Kenya is still an agricultural economy, even though the country has made great strides in mining, processing, and service industry. The majority of Kenyans still earn a living from agriculture.
The biggest challenges the agriculture sector faces is unreliable rainfall, given the majority of farming activities in Kenya depends on the rains. It has been said only 4% of farmers around the country use irrigation farming. For the rest, when it rain fails, things go south as far as making a living is concerned.
In a move to make it possible for more farmers to adopt irrigation farming during the dry spell, SunCulture, a renewable energy, and irrigation equipment manufacturer, has unveiled a new solar water pump, the RainMaker.
While there are already numerous solar water pumps in the market, SunCulture touts the RainMaker as a very efficient and innovative one in the sense that it is internet-connected and designed to meet the need for small-scale farmer. It is important to point out that much of agricultural activities in Kenya are done by smallholder farmers.
The RainMaker pump is said to be capable of lifting a maximum of 7,000 liters of water from a well 100 meters deep (328 feet). What is more interesting is that the pump is priced at Ksh. 50,000 (about $490) and if the performance is what SunCulture says it is, it already outperforms other higher priced solar pumps that can only lift water from wells 10 meters deep.
The RainMaker solar pump kit comes with a 120-watt solar panel, a battery, sprinkler and a water pump. A single kit is enough to supply water for a one-acre farm, while also support the water needs of livestock and household. SunCulture also delivers the kit to your home and does the installation and some after-sales services all included in the price.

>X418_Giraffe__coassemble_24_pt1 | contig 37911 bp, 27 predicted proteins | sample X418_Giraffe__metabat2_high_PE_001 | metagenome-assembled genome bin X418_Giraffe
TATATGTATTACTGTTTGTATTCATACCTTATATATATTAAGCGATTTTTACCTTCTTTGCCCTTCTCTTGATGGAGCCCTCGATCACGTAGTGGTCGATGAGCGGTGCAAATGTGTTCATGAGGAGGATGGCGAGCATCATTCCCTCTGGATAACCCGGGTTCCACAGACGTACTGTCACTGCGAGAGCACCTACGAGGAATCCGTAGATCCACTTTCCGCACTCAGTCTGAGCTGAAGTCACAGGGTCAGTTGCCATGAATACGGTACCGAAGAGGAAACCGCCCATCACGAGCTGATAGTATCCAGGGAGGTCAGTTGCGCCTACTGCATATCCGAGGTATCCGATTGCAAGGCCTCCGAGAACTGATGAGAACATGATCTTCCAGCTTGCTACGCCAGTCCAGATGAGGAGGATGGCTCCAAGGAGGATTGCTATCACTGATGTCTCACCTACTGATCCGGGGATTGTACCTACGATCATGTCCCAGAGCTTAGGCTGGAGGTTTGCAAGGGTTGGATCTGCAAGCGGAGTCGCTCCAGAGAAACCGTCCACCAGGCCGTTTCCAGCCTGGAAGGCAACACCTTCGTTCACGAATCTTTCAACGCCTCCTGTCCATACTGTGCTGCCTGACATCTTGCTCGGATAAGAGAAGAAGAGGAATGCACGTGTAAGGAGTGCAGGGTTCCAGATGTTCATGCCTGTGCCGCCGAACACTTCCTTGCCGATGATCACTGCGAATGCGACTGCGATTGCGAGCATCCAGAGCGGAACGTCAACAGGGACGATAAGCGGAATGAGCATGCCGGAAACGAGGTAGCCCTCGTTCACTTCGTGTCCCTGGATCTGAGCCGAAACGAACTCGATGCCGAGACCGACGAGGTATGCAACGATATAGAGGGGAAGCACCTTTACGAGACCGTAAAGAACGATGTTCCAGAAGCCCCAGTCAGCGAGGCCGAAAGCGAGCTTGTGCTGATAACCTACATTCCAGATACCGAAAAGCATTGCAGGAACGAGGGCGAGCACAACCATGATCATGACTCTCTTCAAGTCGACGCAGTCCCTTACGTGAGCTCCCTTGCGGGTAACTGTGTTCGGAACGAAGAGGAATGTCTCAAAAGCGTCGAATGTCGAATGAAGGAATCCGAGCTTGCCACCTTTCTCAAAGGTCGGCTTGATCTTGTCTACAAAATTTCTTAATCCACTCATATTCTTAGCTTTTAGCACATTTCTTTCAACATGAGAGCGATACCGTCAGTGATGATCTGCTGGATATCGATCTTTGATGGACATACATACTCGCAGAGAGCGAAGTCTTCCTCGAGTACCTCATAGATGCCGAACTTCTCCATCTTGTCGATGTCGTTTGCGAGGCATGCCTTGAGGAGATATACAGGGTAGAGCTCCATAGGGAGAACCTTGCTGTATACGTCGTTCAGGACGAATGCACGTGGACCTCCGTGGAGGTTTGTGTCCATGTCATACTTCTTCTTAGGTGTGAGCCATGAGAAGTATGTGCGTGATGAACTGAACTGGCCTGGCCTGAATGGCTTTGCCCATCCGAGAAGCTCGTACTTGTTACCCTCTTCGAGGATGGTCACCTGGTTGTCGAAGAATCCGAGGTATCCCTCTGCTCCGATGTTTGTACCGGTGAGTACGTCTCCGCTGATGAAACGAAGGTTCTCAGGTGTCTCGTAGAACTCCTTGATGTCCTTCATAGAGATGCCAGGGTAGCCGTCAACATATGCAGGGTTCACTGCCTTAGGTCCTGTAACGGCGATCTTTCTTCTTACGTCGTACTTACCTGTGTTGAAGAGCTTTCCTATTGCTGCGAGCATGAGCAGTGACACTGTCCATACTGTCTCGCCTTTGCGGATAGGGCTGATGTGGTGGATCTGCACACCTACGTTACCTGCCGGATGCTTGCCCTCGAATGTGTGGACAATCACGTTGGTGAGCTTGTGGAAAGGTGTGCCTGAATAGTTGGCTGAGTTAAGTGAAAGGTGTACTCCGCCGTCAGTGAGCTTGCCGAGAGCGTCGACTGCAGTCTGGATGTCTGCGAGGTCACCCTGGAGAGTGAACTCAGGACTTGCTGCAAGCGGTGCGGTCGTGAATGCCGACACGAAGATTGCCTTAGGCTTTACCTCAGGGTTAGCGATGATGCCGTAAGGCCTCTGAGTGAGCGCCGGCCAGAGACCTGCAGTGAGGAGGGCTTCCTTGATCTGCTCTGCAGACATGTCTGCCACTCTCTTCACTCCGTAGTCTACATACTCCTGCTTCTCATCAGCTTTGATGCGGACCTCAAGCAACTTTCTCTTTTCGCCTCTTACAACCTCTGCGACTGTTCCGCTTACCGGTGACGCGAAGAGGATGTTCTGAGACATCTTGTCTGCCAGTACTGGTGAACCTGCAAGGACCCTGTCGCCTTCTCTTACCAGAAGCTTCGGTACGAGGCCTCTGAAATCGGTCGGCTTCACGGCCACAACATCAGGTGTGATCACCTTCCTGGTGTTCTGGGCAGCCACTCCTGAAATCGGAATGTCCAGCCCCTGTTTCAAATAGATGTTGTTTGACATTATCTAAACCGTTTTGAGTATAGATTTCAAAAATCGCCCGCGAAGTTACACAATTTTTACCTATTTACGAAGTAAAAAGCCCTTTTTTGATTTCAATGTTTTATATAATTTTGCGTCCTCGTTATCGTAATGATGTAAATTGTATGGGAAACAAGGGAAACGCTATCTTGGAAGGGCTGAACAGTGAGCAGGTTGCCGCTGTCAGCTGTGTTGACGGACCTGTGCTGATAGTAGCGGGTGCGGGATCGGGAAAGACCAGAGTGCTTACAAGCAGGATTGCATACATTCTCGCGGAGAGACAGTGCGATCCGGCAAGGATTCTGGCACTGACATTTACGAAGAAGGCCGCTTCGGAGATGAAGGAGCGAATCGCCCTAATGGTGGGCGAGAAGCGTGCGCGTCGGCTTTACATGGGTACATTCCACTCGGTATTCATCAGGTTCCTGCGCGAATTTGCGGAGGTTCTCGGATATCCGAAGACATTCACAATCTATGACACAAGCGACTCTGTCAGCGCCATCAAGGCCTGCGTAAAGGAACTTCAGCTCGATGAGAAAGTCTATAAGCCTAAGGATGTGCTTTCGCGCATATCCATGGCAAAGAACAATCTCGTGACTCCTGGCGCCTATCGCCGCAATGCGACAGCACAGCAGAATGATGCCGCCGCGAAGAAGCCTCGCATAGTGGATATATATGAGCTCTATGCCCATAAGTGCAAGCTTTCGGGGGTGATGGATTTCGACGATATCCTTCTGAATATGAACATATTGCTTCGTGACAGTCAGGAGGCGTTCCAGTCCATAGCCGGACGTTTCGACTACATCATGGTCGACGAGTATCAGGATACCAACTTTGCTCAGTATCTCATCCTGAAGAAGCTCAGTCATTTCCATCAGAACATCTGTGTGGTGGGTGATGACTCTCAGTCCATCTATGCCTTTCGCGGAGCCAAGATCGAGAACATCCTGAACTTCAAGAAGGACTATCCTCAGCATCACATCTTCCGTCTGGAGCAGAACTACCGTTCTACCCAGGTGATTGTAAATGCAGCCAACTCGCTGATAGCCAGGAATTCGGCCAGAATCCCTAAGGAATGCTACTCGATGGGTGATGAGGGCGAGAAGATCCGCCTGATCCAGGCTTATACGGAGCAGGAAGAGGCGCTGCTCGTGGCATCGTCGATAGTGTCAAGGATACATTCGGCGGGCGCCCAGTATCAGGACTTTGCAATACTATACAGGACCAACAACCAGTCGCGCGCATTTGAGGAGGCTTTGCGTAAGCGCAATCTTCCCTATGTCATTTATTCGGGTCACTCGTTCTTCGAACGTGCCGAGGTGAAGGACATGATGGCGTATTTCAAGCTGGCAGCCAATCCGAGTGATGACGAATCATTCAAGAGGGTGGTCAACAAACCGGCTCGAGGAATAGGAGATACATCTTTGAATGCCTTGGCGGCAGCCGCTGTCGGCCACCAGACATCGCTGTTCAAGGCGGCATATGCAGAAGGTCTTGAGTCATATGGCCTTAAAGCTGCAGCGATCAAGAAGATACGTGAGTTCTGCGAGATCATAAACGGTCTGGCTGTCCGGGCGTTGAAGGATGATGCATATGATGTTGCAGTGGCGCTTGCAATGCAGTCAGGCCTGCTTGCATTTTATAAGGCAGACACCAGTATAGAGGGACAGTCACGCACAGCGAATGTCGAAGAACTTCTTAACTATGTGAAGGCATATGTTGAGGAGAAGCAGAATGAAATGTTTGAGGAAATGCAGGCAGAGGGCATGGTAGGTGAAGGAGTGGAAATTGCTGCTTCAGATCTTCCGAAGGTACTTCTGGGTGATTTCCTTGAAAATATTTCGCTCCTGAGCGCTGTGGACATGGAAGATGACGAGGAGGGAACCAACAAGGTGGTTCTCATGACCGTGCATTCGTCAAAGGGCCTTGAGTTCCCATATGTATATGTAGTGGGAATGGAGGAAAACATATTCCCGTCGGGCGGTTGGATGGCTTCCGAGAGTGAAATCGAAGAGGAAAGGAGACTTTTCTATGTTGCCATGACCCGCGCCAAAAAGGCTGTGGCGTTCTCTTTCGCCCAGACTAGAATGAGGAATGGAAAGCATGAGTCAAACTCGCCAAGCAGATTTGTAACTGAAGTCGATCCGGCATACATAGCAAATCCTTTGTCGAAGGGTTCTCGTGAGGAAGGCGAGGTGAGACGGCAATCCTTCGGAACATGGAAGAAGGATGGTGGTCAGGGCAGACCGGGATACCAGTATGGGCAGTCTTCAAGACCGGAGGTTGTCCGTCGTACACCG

The CEO and co-founder of SunCulture, Samir Ibrahim, said, “Most smallholder farmers in Africa are only one bad harvesting season away from financial ruin. Solar-powered irrigation offers farmers an affordable alternative to the cost of diesel and electric irrigation technology, enabling them to substantially reduce energy costs and boost agricultural output.”
How about on cloudy days?
While most parts of Kenya do get strong-to-enough sunshine on any typical days. During the rainy seasons, the clouds tend to make the less sunshine reach the ground. SunCulture says the RainMaker is fitted with a Climate Smart pump controller that will keep water flowing up to 6 hours during the cloudy days.
For farmers who will not able to make an upfront purchase of the RainMaker water pump, SunCulture is proposing a Pay-As-You-Grow mode of payment via mobile money in Kenya, Tanzania, Uganda, Zambia, Zimbabwe, Somalia, Ethiopia, and Malawi.